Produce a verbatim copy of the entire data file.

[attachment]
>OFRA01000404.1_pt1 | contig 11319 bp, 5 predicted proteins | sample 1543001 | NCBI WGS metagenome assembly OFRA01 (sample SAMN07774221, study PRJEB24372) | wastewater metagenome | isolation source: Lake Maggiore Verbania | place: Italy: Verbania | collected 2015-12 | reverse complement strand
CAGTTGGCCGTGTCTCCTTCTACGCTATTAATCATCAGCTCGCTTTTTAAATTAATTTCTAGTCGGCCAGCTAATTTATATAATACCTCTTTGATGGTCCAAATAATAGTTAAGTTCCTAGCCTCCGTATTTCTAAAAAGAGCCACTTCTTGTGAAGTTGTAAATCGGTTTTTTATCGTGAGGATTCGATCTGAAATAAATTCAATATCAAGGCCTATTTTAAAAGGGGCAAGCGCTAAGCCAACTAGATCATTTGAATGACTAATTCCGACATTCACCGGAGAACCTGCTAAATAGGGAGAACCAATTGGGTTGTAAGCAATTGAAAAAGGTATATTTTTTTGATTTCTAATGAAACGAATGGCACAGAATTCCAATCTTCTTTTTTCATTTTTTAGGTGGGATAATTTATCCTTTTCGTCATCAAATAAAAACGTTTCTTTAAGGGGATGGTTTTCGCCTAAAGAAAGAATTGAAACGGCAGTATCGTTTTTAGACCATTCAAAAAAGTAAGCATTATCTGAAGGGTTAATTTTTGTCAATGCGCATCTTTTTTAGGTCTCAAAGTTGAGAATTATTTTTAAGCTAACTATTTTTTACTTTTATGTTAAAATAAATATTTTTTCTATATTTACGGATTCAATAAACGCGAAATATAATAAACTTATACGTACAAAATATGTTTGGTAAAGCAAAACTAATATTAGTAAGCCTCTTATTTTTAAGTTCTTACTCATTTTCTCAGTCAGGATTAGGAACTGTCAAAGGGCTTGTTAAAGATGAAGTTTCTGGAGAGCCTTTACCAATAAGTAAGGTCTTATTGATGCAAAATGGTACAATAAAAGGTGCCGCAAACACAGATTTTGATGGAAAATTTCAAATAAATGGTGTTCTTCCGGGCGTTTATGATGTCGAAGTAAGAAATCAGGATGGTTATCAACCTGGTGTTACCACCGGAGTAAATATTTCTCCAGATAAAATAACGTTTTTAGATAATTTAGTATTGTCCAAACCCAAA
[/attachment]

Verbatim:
>OFRA01000404.1_pt1 | contig 11319 bp, 5 predicted proteins | sample 1543001 | NCBI WGS metagenome assembly OFRA01 (sample SAMN07774221, study PRJEB24372) | wastewater metagenome | isolation source: Lake Maggiore Verbania | place: Italy: Verbania | collected 2015-12 | reverse complement strand
CAGTTGGCCGTGTCTCCTTCTACGCTATTAATCATCAGCTCGCTTTTTAAATTAATTTCTAGTCGGCCAGCTAATTTATATAATACCTCTTTGATGGTCCAAATAATAGTTAAGTTCCTAGCCTCCGTATTTCTAAAAAGAGCCACTTCTTGTGAAGTTGTAAATCGGTTTTTTATCGTGAGGATTCGATCTGAAATAAATTCAATATCAAGGCCTATTTTAAAAGGGGCAAGCGCTAAGCCAACTAGATCATTTGAATGACTAATTCCGACATTCACCGGAGAACCTGCTAAATAGGGAGAACCAATTGGGTTGTAAGCAATTGAAAAAGGTATATTTTTTTGATTTCTAATGAAACGAATGGCACAGAATTCCAATCTTCTTTTTTCATTTTTTAGGTGGGATAATTTATCCTTTTCGTCATCAAATAAAAACGTTTCTTTAAGGGGATGGTTTTCGCCTAAAGAAAGAATTGAAACGGCAGTATCGTTTTTAGACCATTCAAAAAAGTAAGCATTATCTGAAGGGTTAATTTTTGTCAATGCGCATCTTTTTTAGGTCTCAAAGTTGAGAATTATTTTTAAGCTAACTATTTTTTACTTTTATGTTAAAATAAATATTTTTTCTATATTTACGGATTCAATAAACGCGAAATATAATAAACTTATACGTACAAAATATGTTTGGTAAAGCAAAACTAATATTAGTAAGCCTCTTATTTTTAAGTTCTTACTCATTTTCTCAGTCAGGATTAGGAACTGTCAAAGGGCTTGTTAAAGATGAAGTTTCTGGAGAGCCTTTACCAATAAGTAAGGTCTTATTGATGCAAAATGGTACAATAAAAGGTGCCGCAAACACAGATTTTGATGGAAAATTTCAAATAAATGGTGTTCTTCCGGGCGTTTATGATGTCGAAGTAAGAAATCAGGATGGTTATCAACCTGGTGTTACCACCGGAGTAAATATTTCTCCAGATAAAATAACGTTTTTAGATAATTTAGTATTGTCCAAACCCAAA